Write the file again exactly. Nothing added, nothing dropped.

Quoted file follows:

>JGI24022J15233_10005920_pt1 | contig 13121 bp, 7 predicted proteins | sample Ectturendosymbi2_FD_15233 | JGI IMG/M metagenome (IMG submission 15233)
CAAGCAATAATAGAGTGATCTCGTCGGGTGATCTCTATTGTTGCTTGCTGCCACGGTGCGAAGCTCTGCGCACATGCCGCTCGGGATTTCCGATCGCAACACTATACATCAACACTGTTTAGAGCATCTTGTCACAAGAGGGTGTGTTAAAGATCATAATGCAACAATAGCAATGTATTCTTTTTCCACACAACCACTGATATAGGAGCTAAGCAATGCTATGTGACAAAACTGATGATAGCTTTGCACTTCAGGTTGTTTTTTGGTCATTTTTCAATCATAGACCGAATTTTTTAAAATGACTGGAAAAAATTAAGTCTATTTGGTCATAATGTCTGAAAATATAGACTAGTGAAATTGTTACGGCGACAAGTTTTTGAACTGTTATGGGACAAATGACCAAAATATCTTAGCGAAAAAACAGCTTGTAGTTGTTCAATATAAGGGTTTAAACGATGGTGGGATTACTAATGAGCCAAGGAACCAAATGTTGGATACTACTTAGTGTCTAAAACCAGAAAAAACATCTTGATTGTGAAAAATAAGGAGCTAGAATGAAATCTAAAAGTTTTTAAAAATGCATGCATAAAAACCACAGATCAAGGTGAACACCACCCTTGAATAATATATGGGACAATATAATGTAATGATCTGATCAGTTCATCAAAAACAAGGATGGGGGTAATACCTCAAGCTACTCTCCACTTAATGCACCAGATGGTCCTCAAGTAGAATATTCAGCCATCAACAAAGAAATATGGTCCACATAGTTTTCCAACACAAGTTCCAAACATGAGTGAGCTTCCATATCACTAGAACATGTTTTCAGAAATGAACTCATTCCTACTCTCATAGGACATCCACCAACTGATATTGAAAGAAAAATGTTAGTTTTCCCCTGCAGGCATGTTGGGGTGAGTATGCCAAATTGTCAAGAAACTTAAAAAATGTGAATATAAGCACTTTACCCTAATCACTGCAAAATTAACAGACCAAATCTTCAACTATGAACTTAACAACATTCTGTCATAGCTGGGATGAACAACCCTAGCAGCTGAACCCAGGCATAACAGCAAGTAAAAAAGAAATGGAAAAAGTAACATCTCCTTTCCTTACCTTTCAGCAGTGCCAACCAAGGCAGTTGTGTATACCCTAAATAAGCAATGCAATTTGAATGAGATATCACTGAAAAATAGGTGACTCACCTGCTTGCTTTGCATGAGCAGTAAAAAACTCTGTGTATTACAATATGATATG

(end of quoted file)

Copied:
>JGI24022J15233_10005920_pt1 | contig 13121 bp, 7 predicted proteins | sample Ectturendosymbi2_FD_15233 | JGI IMG/M metagenome (IMG submission 15233)
CAAGCAATAATAGAGTGATCTCGTCGGGTGATCTCTATTGTTGCTTGCTGCCACGGTGCGAAGCTCTGCGCACATGCCGCTCGGGATTTCCGATCGCAACACTATACATCAACACTGTTTAGAGCATCTTGTCACAAGAGGGTGTGTTAAAGATCATAATGCAACAATAGCAATGTATTCTTTTTCCACACAACCACTGATATAGGAGCTAAGCAATGCTATGTGACAAAACTGATGATAGCTTTGCACTTCAGGTTGTTTTTTGGTCATTTTTCAATCATAGACCGAATTTTTTAAAATGACTGGAAAAAATTAAGTCTATTTGGTCATAATGTCTGAAAATATAGACTAGTGAAATTGTTACGGCGACAAGTTTTTGAACTGTTATGGGACAAATGACCAAAATATCTTAGCGAAAAAACAGCTTGTAGTTGTTCAATATAAGGGTTTAAACGATGGTGGGATTACTAATGAGCCAAGGAACCAAATGTTGGATACTACTTAGTGTCTAAAACCAGAAAAAACATCTTGATTGTGAAAAATAAGGAGCTAGAATGAAATCTAAAAGTTTTTAAAAATGCATGCATAAAAACCACAGATCAAGGTGAACACCACCCTTGAATAATATATGGGACAATATAATGTAATGATCTGATCAGTTCATCAAAAACAAGGATGGGGGTAATACCTCAAGCTACTCTCCACTTAATGCACCAGATGGTCCTCAAGTAGAATATTCAGCCATCAACAAAGAAATATGGTCCACATAGTTTTCCAACACAAGTTCCAAACATGAGTGAGCTTCCATATCACTAGAACATGTTTTCAGAAATGAACTCATTCCTACTCTCATAGGACATCCACCAACTGATATTGAAAGAAAAATGTTAGTTTTCCCCTGCAGGCATGTTGGGGTGAGTATGCCAAATTGTCAAGAAACTTAAAAAATGTGAATATAAGCACTTTACCCTAATCACTGCAAAATTAACAGACCAAATCTTCAACTATGAACTTAACAACATTCTGTCATAGCTGGGATGAACAACCCTAGCAGCTGAACCCAGGCATAACAGCAAGTAAAAAAGAAATGGAAAAAGTAACATCTCCTTTCCTTACCTTTCAGCAGTGCCAACCAAGGCAGTTGTGTATACCCTAAATAAGCAATGCAATTTGAATGAGATATCACTGAAAAATAGGTGACTCACCTGCTTGCTTTGCATGAGCAGTAAAAAACTCTGTGTATTACAATATGATATG